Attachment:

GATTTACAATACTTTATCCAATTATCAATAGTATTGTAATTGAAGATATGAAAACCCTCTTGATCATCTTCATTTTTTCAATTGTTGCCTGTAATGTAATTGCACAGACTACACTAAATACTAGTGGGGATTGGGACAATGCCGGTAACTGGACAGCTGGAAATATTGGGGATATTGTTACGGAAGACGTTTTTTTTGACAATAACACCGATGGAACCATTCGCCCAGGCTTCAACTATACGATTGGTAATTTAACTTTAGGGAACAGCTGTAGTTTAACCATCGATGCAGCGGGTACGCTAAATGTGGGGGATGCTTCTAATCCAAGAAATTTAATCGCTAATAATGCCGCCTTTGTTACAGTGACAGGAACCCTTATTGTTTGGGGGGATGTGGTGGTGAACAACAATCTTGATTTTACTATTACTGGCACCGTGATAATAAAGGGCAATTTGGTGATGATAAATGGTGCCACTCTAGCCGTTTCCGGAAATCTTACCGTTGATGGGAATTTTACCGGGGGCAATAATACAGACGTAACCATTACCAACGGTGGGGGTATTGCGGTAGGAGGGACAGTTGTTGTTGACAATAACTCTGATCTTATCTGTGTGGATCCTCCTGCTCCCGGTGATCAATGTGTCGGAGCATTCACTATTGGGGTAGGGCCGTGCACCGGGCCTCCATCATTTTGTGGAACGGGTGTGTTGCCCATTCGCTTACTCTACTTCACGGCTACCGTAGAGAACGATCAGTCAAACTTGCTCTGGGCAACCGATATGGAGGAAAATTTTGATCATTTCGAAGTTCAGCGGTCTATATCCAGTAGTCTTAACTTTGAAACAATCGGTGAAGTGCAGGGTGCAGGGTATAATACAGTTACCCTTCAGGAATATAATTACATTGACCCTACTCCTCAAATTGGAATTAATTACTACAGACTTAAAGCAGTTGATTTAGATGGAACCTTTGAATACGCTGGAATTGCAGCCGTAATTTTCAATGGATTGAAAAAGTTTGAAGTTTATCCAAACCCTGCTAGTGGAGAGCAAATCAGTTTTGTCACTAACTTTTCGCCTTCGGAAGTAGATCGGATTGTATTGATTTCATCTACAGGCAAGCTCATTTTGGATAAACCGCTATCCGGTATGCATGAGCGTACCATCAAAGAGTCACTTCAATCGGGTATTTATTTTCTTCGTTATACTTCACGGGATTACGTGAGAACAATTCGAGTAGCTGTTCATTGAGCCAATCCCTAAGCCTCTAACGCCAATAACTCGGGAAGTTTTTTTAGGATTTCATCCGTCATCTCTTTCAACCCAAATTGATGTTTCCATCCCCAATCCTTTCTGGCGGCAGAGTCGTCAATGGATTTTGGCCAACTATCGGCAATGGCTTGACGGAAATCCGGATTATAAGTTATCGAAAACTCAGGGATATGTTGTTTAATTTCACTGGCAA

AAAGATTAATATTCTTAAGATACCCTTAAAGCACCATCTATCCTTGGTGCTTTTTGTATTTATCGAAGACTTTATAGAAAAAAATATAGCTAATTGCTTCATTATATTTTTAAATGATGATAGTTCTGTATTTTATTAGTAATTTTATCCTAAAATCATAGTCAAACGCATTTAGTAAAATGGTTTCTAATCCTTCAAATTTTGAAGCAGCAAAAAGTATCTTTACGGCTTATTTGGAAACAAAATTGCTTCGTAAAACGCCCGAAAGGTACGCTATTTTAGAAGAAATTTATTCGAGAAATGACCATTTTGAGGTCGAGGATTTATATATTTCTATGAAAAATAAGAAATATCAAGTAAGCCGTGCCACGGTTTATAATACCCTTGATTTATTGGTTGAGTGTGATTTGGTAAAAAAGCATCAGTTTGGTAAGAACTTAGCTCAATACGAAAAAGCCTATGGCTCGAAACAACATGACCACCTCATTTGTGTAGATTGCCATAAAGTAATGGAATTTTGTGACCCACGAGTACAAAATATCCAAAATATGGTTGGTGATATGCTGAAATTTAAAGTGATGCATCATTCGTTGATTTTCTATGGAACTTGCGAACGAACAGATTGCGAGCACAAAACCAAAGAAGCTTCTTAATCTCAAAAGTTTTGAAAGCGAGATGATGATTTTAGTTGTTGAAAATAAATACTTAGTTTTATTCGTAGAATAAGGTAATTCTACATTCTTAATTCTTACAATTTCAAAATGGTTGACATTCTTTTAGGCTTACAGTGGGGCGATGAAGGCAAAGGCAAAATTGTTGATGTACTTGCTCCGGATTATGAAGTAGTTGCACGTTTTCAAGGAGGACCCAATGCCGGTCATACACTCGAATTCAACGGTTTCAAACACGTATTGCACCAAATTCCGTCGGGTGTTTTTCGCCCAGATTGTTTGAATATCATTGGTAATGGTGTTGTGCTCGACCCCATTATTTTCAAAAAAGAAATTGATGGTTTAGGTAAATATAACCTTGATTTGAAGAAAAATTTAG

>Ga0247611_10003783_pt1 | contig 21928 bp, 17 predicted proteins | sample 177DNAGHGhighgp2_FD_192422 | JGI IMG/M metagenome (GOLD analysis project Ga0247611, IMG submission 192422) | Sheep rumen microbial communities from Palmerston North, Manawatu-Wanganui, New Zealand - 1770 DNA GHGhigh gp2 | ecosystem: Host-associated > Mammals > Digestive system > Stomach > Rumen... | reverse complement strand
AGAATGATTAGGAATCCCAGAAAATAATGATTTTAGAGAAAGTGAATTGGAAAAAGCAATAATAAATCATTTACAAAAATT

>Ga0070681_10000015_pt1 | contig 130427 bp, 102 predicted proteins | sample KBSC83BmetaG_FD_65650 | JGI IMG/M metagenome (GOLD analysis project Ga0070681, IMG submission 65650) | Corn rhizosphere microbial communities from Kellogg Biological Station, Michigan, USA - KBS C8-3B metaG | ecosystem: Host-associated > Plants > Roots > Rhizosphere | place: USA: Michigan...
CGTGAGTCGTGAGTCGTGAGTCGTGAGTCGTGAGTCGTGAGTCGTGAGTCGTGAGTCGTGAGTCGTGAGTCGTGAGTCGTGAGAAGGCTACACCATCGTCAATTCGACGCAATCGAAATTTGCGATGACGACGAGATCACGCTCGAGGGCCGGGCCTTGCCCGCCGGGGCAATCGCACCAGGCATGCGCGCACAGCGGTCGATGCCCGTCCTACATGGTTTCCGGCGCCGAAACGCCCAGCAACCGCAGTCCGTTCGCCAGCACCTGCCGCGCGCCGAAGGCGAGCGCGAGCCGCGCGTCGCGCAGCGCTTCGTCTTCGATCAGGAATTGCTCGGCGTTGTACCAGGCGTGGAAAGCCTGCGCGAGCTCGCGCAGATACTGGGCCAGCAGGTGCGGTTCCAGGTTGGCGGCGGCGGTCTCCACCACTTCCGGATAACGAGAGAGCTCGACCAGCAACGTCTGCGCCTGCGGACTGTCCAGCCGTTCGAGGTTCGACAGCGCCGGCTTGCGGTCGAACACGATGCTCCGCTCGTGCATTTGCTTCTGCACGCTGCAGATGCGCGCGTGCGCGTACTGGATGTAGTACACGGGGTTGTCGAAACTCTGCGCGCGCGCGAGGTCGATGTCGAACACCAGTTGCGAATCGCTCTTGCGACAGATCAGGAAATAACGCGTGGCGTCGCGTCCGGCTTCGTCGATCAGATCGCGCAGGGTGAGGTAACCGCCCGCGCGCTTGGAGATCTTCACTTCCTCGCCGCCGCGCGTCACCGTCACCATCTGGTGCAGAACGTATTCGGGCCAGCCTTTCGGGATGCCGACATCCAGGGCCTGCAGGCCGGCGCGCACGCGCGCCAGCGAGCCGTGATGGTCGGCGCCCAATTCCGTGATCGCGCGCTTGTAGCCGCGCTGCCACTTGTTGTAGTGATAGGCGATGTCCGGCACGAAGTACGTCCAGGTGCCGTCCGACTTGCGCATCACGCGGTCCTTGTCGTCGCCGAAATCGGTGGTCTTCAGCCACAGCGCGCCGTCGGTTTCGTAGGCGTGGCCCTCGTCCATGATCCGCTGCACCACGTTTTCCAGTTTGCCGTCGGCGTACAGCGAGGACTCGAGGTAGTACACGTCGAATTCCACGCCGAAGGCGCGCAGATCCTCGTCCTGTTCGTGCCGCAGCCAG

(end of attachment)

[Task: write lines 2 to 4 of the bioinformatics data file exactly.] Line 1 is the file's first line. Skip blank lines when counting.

AAAGATTAATATTCTTAAGATACCCTTAAAGCACCATCTATCCTTGGTGCTTTTTGTATTTATCGAAGACTTTATAGAAAAAAATATAGCTAATTGCTTCATTATATTTTTAAATGATGATAGTTCTGTATTTTATTAGTAATTTTATCCTAAAATCATAGTCAAACGCATTTAGTAAAATGGTTTCTAATCCTTCAAATTTTGAAGCAGCAAAAAGTATCTTTACGGCTTATTTGGAAACAAAATTGCTTCGTAAAACGCCCGAAAGGTACGCTATTTTAGAAGAAATTTATTCGAGAAATGACCATTTTGAGGTCGAGGATTTATATATTTCTATGAAAAATAAGAAATATCAAGTAAGCCGTGCCACGGTTTATAATACCCTTGATTTATTGGTTGAGTGTGATTTGGTAAAAAAGCATCAGTTTGGTAAGAACTTAGCTCAATACGAAAAAGCCTATGGCTCGAAACAACATGACCACCTCATTTGTGTAGATTGCCATAAAGTAATGGAATTTTGTGACCCACGAGTACAAAATATCCAAAATATGGTTGGTGATATGCTGAAATTTAAAGTGATGCATCATTCGTTGATTTTCTATGGAACTTGCGAACGAACAGATTGCGAGCACAAAACCAAAGAAGCTTCTTAATCTCAAAAGTTTTGAAAGCGAGATGATGATTTTAGTTGTTGAAAATAAATACTTAGTTTTATTCGTAGAATAAGGTAATTCTACATTCTTAATTCTTACAATTTCAAAATGGTTGACATTCTTTTAGGCTTACAGTGGGGCGATGAAGGCAAAGGCAAAATTGTTGATGTACTTGCTCCGGATTATGAAGTAGTTGCACGTTTTCAAGGAGGACCCAATGCCGGTCATACACTCGAATTCAACGGTTTCAAACACGTATTGCACCAAATTCCGTCGGGTGTTTTTCGCCCAGATTGTTTGAATATCATTGGTAATGGTGTTGTGCTCGACCCCATTATTTTCAAAAAAGAAATTGATGGTTTAGGTAAATATAACCTTGATTTGAAGAAAAATTTAG

>Ga0247611_10003783_pt1 | contig 21928 bp, 17 predicted proteins | sample 177DNAGHGhighgp2_FD_192422 | JGI IMG/M metagenome (GOLD analysis project Ga0247611, IMG submission 192422) | Sheep rumen microbial communities from Palmerston North, Manawatu-Wanganui, New Zealand - 1770 DNA GHGhigh gp2 | ecosystem: Host-associated > Mammals > Digestive system > Stomach > Rumen... | reverse complement strand
AGAATGATTAGGAATCCCAGAAAATAATGATTTTAGAGAAAGTGAATTGGAAAAAGCAATAATAAATCATTTACAAAAATT